There are currently around 200 manned submersibles worldwide, according to Charles Kohnen, co-founder of submersible manufacturer SEAmagine Hydrospace. While some of these vessels are used by scientific institutions or for tourism, an increasing number are owned by wealthy yacht owners. However, owning a submersible requires a significant level of wealth and appropriate boating infrastructure. Only large yachts, at least 120 feet in length, have the capacity to hold a submersible, which typically costs between $2 million and $7 million. Additionally, the cost of a crane to lower the sub, a speedboat for boarding, and services like mapmaking and guides can add up to about $15,000 per day.
Owning a submersible is becoming a popular trend among the wealthy, similar to how having a helicopter and launchpad on a yacht was fashionable in the 1980s. Ofer Ketter, whose company, SubMerge, caters to personal sub owners, has noticed this trend as well. Deep-sea exploration is increasingly becoming popular among the elite, with individuals like filmmaker James Cameron and billionaire investor Ray Dalio donating vessels to scientific institutions and investing in submersible manufacturers like Triton Submarines. Dalio believes that the ocean is a vast and underexplored resource.
Some submersible owners lend out their vessels for documentaries and scientific research, while others are interested in discovering new species or exploring shipwrecks. There is also a mixed-use model that allows for various activities, such as underwater weddings, cocktails on the reef, and even poker games. The personal submersibles industry has grown alongside the increasing size of yachts. In the past, robots were primarily used for deep-sea scientific work due to the challenges of lowering submersibles into the ocean with people on board. However, SEAmagine introduced a model that could be boarded from the water, which led to a resurgence of manned submersibles for science and tourism. Submersible manufacturers like U-Boat Worx and Triton Submarines soon followed suit.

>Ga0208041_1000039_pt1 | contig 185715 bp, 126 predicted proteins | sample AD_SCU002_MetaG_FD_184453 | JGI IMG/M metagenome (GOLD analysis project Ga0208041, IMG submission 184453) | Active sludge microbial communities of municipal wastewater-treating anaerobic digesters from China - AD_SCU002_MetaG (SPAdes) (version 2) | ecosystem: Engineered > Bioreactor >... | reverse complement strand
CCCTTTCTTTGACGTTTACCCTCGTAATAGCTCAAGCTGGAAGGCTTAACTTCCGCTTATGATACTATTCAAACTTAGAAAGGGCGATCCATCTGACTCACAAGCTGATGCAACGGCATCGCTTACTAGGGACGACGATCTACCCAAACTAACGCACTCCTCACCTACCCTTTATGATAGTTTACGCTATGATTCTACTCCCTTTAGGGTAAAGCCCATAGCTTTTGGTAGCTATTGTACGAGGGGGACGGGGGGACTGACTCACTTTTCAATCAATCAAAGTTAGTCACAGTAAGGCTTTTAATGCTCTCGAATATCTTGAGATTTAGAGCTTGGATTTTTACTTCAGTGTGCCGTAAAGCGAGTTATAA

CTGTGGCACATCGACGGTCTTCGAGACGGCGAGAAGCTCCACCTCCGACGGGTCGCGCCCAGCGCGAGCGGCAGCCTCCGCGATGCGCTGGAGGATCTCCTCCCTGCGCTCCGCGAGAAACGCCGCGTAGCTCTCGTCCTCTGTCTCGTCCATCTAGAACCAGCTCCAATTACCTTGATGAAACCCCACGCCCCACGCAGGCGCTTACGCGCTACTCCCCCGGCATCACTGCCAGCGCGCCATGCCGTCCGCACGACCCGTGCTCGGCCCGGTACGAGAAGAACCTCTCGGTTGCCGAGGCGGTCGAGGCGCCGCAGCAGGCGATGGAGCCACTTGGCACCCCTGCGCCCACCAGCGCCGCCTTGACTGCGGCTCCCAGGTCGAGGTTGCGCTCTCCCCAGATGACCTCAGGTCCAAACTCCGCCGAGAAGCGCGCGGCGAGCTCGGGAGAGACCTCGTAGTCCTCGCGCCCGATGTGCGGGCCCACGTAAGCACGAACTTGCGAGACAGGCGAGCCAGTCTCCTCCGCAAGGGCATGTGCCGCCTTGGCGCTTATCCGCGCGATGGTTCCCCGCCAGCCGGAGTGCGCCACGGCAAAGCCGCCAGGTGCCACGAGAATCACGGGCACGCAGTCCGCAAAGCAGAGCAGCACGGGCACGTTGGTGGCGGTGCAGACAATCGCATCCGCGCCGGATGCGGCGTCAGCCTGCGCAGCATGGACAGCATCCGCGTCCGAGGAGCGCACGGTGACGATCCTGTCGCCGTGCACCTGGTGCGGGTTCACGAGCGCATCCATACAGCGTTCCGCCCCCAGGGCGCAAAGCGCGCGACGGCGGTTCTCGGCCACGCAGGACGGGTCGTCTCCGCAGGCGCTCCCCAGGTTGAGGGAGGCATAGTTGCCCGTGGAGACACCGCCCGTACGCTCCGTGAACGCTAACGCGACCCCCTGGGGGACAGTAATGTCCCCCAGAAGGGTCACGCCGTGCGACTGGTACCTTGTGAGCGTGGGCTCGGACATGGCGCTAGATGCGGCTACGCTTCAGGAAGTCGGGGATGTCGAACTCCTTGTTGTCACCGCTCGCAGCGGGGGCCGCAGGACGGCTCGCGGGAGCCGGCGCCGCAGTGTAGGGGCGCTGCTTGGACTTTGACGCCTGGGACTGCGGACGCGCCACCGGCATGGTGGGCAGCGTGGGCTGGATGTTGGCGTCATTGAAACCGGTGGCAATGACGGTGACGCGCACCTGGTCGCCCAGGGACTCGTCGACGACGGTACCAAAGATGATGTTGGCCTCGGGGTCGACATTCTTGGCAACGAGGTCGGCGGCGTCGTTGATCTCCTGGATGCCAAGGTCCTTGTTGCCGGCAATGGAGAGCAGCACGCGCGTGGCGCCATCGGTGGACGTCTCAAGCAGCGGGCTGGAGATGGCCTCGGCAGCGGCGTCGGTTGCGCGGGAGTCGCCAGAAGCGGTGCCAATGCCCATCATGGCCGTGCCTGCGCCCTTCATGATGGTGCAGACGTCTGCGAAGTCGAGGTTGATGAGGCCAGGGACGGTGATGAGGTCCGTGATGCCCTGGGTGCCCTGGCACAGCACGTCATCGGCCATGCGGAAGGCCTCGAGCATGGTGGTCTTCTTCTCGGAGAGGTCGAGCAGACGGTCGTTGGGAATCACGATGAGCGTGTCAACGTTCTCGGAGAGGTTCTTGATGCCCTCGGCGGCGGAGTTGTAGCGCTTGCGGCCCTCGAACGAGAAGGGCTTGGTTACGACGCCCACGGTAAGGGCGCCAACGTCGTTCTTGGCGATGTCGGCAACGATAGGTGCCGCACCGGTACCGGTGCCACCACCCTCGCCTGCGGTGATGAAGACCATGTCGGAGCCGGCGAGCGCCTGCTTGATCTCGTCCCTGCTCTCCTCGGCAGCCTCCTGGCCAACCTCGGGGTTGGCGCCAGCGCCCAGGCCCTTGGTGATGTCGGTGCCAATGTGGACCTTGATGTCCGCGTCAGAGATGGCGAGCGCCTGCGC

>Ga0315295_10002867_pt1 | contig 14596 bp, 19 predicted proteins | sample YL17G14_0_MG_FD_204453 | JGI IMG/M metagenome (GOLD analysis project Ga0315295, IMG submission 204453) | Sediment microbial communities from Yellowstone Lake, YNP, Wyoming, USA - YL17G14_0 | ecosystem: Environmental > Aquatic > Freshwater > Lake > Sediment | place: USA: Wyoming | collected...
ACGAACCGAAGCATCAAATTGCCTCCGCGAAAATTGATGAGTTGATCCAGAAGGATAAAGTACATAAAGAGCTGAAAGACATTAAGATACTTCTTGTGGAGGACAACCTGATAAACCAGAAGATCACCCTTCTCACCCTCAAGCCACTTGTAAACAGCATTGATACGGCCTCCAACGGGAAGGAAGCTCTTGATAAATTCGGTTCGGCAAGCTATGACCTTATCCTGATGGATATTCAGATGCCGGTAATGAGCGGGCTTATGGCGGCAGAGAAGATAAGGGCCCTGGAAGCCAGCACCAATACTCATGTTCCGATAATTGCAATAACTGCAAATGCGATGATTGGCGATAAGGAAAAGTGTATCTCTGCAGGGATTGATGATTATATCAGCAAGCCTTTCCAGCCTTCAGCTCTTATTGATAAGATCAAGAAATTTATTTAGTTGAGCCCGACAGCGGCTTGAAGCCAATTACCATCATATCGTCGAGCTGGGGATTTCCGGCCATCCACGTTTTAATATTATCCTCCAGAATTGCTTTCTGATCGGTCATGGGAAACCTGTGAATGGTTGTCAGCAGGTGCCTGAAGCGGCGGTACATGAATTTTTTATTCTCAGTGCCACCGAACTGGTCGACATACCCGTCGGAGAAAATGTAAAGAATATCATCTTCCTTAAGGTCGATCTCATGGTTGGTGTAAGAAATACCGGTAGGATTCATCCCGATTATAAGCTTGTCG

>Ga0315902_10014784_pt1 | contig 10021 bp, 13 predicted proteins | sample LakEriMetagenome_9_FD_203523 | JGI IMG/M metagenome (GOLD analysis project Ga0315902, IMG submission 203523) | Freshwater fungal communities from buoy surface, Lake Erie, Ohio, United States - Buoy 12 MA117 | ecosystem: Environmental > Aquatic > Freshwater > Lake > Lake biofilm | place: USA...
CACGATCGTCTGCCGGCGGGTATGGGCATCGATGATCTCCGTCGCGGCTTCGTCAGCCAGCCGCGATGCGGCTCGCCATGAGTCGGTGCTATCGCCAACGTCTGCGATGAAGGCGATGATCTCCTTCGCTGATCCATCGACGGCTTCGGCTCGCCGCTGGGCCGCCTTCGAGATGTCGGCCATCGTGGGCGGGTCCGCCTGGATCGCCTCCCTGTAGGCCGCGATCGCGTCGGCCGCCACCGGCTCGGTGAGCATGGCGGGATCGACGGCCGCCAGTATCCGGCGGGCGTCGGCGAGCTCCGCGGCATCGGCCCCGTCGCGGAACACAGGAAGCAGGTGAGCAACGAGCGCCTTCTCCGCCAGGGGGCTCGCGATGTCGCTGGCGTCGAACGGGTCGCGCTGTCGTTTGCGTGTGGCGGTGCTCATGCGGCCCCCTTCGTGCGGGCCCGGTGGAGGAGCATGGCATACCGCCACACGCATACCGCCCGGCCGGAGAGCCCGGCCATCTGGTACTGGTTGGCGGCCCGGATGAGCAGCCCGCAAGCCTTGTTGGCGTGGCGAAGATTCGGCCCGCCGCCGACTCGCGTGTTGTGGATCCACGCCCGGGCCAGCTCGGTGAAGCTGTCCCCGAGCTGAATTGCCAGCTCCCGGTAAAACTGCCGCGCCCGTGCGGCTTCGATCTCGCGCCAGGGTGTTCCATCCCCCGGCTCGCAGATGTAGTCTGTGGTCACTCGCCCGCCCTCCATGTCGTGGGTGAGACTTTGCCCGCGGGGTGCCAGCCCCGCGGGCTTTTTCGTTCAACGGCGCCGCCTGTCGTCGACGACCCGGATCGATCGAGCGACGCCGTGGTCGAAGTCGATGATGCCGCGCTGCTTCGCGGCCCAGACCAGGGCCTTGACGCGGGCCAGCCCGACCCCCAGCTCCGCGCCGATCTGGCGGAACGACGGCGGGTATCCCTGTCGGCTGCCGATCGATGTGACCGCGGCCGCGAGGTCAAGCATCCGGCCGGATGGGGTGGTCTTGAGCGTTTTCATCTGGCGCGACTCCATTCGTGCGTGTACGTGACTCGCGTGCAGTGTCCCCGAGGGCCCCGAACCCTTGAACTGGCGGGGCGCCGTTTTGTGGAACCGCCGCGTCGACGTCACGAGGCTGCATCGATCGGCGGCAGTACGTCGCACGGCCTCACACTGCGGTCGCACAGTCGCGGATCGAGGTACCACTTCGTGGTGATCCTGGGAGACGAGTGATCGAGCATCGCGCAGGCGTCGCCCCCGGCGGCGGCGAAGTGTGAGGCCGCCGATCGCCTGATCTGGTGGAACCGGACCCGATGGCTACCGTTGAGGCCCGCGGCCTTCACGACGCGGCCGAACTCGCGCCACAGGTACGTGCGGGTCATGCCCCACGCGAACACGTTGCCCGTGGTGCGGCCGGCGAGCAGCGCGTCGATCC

Planning an underwater expedition can take months of scouting, mapping, and preparation. A typical day involves multiple dives lasting about an hour or two, with breaks for meals. Despite the risks associated with deep-sea adventures, such as the recent tragedy involving the OceanGate tour to the Titanic shipwreck, demand for private submersibles remains strong. Companies like SubMerge and Triton Submarines have not experienced any cancellations and are building new submersibles to meet the remarkable demand from private owners and tourism companies.
While private submersibles are gaining momentum, the number of scientific institutions using them is still relatively low. However, investment and exploration in this area are increasing. The growing market for disability services is also attracting attention. K. Ventures, a venture capital firm focusing on disability services, has made three investments so far. The firm is backed by the Kennedy family and aims to provide viable business models for the disabled community. Major investment firms such as Andreessen Horowitz, Y Combinator, and Pear VC have also recognized the opportunity in this sector.
In conclusion, owning a submersible is a luxury reserved for the wealthy few. While the cost of owning and maintaining a submersible is high, it has become a trend among yacht owners who seek unique experiences and exploration opportunities. The industry has grown alongside the increasing size of yachts, and demand for private submersibles remains strong despite recent accidents. Furthermore, there is a growing market for disability services, which presents opportunities for start-ups focused on this sector. K. Ventures, backed by the Kennedy family, aims to tap into this market and provide sustainable and profitable business models for the disabled community.